Thomas' Calculus 13th Edition

$x\in(-\sqrt{2},\sqrt{2})$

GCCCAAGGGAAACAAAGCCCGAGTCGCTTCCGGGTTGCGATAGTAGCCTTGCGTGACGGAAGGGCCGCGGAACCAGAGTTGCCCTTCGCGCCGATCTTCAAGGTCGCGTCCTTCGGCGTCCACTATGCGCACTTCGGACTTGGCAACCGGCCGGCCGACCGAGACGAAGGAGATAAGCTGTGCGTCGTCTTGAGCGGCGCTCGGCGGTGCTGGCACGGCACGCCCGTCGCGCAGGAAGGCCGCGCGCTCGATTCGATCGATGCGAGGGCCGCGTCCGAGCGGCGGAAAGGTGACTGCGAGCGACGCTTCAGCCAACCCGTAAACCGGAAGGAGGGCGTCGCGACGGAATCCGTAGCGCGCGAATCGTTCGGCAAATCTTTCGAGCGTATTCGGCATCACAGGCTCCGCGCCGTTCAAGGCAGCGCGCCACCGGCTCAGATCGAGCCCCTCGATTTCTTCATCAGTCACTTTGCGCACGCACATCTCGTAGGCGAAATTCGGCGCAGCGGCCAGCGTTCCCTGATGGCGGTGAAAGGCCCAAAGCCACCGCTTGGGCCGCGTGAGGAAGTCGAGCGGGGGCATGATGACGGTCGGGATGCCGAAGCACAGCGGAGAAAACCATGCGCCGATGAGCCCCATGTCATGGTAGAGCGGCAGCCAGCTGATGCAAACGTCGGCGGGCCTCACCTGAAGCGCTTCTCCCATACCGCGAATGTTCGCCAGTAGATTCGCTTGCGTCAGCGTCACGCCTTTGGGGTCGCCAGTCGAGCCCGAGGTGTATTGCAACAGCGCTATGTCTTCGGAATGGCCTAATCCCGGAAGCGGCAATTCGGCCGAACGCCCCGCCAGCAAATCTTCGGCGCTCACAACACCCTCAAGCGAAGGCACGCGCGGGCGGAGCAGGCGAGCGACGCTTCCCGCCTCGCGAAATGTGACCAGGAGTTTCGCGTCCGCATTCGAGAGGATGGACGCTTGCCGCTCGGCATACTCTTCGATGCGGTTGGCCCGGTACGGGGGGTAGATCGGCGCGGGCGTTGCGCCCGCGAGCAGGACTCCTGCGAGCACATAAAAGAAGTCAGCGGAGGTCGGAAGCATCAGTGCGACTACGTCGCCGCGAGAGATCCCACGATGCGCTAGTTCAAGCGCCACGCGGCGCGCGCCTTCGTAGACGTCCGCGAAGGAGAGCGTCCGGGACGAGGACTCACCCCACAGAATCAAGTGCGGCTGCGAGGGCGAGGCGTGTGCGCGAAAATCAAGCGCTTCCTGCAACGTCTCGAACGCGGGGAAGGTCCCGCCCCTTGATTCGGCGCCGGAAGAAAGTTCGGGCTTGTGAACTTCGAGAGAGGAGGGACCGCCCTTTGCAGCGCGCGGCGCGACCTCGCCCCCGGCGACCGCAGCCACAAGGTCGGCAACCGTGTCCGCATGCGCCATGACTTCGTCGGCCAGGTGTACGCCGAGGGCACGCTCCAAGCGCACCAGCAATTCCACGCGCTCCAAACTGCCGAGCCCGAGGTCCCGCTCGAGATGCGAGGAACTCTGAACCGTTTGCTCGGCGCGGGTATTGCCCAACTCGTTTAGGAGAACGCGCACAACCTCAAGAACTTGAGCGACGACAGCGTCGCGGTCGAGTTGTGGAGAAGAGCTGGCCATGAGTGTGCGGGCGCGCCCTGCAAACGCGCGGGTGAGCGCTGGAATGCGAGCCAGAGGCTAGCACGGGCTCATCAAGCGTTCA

The square root function is defined for nonnegative real numbers, and is an increasing function. This means that if a and b are nonnegative, $a \lt b\Rightarrow\sqrt{a} \lt \sqrt{b}$ An alternate definition of the absolute value is $|x|=\sqrt{x^{2}}$. Both sides of the inequality sign are nonnegative, so we may take the square root of both sides, with the direction of inequality being unchanged: $\sqrt{x^{2}} \lt \sqrt{2}$ $|x| \lt \sqrt{2}$ by property 6 from the table 'Absolute Values and Intervals", $-\sqrt{2} \lt x \lt \sqrt{2}$ In interval form, we can write this result as $x\in(-\sqrt{2},\sqrt{2})$